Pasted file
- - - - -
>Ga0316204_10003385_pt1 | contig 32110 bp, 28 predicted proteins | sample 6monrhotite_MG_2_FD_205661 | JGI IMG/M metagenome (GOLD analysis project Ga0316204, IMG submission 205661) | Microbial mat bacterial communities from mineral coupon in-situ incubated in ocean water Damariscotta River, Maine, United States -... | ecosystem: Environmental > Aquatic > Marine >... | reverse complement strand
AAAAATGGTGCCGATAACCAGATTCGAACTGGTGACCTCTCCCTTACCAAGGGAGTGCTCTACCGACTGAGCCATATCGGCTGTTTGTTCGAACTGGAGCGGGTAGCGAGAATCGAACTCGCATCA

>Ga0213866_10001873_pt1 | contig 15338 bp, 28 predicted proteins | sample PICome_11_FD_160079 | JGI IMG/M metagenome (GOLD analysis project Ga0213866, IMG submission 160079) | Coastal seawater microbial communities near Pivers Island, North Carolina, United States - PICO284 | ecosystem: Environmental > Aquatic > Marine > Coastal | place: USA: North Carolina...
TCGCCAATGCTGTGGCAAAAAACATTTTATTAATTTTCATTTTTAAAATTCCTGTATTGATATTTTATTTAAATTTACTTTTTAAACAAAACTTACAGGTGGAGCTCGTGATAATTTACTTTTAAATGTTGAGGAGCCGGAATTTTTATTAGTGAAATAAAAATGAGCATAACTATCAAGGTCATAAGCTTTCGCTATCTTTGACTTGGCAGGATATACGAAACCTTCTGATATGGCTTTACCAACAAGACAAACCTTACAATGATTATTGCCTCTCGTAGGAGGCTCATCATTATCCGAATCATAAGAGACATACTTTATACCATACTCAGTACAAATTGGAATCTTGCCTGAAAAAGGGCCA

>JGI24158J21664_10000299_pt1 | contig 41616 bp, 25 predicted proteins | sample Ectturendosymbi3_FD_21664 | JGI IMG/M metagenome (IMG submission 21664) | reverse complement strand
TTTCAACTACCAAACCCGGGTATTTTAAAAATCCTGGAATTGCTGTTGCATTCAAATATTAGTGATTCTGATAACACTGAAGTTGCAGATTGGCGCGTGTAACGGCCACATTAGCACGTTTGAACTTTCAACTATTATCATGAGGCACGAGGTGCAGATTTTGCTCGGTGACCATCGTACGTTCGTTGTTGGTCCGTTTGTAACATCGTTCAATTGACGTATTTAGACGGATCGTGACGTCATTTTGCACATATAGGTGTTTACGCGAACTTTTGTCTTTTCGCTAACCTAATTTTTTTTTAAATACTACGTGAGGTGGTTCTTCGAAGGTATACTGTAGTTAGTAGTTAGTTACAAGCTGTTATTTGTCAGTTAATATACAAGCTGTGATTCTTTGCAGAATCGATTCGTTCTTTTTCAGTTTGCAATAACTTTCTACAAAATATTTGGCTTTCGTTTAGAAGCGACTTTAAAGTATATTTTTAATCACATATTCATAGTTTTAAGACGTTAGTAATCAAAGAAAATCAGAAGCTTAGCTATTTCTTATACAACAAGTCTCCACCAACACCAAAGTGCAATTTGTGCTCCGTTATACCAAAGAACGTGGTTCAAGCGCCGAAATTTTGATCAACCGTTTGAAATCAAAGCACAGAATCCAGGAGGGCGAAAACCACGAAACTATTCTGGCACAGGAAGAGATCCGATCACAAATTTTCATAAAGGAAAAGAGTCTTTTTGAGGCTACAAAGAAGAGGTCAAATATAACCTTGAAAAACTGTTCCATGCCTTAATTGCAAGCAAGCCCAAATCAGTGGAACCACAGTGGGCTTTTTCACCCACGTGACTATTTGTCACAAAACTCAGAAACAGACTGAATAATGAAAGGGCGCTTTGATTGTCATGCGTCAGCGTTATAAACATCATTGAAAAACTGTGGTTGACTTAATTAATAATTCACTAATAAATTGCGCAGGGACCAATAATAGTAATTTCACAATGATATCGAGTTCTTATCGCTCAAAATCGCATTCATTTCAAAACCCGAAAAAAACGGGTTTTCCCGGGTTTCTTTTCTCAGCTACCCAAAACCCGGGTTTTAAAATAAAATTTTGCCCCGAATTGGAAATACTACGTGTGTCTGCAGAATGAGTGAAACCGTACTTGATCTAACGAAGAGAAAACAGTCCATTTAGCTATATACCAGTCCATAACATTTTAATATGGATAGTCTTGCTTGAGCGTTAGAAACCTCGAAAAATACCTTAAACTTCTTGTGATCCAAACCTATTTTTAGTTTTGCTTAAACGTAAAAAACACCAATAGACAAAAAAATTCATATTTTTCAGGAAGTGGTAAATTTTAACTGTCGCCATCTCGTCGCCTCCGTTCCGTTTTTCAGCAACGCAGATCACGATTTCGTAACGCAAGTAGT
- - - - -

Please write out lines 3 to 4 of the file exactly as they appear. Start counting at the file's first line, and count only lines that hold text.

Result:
>Ga0213866_10001873_pt1 | contig 15338 bp, 28 predicted proteins | sample PICome_11_FD_160079 | JGI IMG/M metagenome (GOLD analysis project Ga0213866, IMG submission 160079) | Coastal seawater microbial communities near Pivers Island, North Carolina, United States - PICO284 | ecosystem: Environmental > Aquatic > Marine > Coastal | place: USA: North Carolina...
TCGCCAATGCTGTGGCAAAAAACATTTTATTAATTTTCATTTTTAAAATTCCTGTATTGATATTTTATTTAAATTTACTTTTTAAACAAAACTTACAGGTGGAGCTCGTGATAATTTACTTTTAAATGTTGAGGAGCCGGAATTTTTATTAGTGAAATAAAAATGAGCATAACTATCAAGGTCATAAGCTTTCGCTATCTTTGACTTGGCAGGATATACGAAACCTTCTGATATGGCTTTACCAACAAGACAAACCTTACAATGATTATTGCCTCTCGTAGGAGGCTCATCATTATCCGAATCATAAGAGACATACTTTATACCATACTCAGTACAAATTGGAATCTTGCCTGAAAAAGGGCCA